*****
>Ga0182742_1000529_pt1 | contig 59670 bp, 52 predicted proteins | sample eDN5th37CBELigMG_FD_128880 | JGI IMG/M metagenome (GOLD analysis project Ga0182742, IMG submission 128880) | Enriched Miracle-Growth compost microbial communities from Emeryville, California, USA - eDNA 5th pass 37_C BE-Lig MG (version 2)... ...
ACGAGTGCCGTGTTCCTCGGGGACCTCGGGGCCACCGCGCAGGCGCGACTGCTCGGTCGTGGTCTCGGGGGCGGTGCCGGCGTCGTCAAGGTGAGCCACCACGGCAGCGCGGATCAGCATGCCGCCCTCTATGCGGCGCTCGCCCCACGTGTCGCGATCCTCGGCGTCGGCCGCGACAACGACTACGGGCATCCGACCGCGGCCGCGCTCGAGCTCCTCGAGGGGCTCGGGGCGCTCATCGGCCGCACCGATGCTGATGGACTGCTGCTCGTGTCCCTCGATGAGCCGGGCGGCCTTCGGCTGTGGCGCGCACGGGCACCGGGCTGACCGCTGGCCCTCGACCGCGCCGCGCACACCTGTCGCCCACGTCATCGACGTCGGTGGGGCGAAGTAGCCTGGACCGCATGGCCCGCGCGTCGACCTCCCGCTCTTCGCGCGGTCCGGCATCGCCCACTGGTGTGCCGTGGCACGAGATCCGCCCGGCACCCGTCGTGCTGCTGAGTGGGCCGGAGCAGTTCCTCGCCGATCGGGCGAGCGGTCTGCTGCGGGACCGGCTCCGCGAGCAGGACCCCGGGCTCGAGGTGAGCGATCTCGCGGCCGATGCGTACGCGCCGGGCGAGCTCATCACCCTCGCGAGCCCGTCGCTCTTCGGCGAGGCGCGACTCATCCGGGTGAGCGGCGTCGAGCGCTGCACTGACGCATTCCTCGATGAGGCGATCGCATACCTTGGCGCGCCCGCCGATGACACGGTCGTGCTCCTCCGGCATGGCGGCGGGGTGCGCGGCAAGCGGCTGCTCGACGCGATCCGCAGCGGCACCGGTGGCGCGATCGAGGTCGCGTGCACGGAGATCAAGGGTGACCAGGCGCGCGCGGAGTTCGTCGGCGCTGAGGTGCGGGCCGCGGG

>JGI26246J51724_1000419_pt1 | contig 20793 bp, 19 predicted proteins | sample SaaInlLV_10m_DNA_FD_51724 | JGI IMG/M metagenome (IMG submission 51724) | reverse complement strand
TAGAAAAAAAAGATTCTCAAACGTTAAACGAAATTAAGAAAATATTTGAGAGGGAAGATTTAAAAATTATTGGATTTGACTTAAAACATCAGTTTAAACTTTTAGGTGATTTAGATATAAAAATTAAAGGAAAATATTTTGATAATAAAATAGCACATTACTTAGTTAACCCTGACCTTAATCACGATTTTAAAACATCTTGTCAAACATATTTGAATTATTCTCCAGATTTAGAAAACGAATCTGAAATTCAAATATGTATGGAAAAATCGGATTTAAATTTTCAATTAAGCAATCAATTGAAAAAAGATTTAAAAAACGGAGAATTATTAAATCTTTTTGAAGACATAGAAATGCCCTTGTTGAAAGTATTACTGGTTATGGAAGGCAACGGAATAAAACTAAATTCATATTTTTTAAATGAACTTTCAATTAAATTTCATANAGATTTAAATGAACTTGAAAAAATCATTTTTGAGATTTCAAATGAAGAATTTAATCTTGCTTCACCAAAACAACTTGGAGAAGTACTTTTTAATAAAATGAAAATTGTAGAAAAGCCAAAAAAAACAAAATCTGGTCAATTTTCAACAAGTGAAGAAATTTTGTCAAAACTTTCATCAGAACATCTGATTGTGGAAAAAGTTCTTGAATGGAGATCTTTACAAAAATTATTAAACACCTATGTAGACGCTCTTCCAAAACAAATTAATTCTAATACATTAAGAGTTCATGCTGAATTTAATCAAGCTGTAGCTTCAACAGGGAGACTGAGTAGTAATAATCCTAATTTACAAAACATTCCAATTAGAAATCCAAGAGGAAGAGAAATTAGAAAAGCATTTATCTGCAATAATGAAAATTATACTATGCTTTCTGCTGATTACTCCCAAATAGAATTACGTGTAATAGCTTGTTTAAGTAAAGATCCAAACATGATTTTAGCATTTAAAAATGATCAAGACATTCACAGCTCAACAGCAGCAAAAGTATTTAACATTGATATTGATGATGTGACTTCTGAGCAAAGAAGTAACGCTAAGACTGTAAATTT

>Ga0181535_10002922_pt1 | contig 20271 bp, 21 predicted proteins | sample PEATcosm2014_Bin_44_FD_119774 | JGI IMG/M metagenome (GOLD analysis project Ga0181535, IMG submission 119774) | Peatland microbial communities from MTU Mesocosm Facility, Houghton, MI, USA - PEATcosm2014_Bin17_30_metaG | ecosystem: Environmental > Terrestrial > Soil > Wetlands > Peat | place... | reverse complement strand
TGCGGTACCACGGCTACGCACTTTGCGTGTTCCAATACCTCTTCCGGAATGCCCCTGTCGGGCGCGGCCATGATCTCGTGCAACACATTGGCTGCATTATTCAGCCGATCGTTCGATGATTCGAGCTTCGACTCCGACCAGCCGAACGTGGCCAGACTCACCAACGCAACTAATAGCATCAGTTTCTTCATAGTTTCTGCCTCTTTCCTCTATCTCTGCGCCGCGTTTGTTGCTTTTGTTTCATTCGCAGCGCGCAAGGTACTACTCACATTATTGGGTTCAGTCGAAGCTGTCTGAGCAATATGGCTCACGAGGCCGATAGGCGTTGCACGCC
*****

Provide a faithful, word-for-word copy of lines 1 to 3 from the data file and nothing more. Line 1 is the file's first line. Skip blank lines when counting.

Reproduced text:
>Ga0182742_1000529_pt1 | contig 59670 bp, 52 predicted proteins | sample eDN5th37CBELigMG_FD_128880 | JGI IMG/M metagenome (GOLD analysis project Ga0182742, IMG submission 128880) | Enriched Miracle-Growth compost microbial communities from Emeryville, California, USA - eDNA 5th pass 37_C BE-Lig MG (version 2)... ...
ACGAGTGCCGTGTTCCTCGGGGACCTCGGGGCCACCGCGCAGGCGCGACTGCTCGGTCGTGGTCTCGGGGGCGGTGCCGGCGTCGTCAAGGTGAGCCACCACGGCAGCGCGGATCAGCATGCCGCCCTCTATGCGGCGCTCGCCCCACGTGTCGCGATCCTCGGCGTCGGCCGCGACAACGACTACGGGCATCCGACCGCGGCCGCGCTCGAGCTCCTCGAGGGGCTCGGGGCGCTCATCGGCCGCACCGATGCTGATGGACTGCTGCTCGTGTCCCTCGATGAGCCGGGCGGCCTTCGGCTGTGGCGCGCACGGGCACCGGGCTGACCGCTGGCCCTCGACCGCGCCGCGCACACCTGTCGCCCACGTCATCGACGTCGGTGGGGCGAAGTAGCCTGGACCGCATGGCCCGCGCGTCGACCTCCCGCTCTTCGCGCGGTCCGGCATCGCCCACTGGTGTGCCGTGGCACGAGATCCGCCCGGCACCCGTCGTGCTGCTGAGTGGGCCGGAGCAGTTCCTCGCCGATCGGGCGAGCGGTCTGCTGCGGGACCGGCTCCGCGAGCAGGACCCCGGGCTCGAGGTGAGCGATCTCGCGGCCGATGCGTACGCGCCGGGCGAGCTCATCACCCTCGCGAGCCCGTCGCTCTTCGGCGAGGCGCGACTCATCCGGGTGAGCGGCGTCGAGCGCTGCACTGACGCATTCCTCGATGAGGCGATCGCATACCTTGGCGCGCCCGCCGATGACACGGTCGTGCTCCTCCGGCATGGCGGCGGGGTGCGCGGCAAGCGGCTGCTCGACGCGATCCGCAGCGGCACCGGTGGCGCGATCGAGGTCGCGTGCACGGAGATCAAGGGTGACCAGGCGCGCGCGGAGTTCGTCGGCGCTGAGGTGCGGGCCGCGGG

>JGI26246J51724_1000419_pt1 | contig 20793 bp, 19 predicted proteins | sample SaaInlLV_10m_DNA_FD_51724 | JGI IMG/M metagenome (IMG submission 51724) | reverse complement strand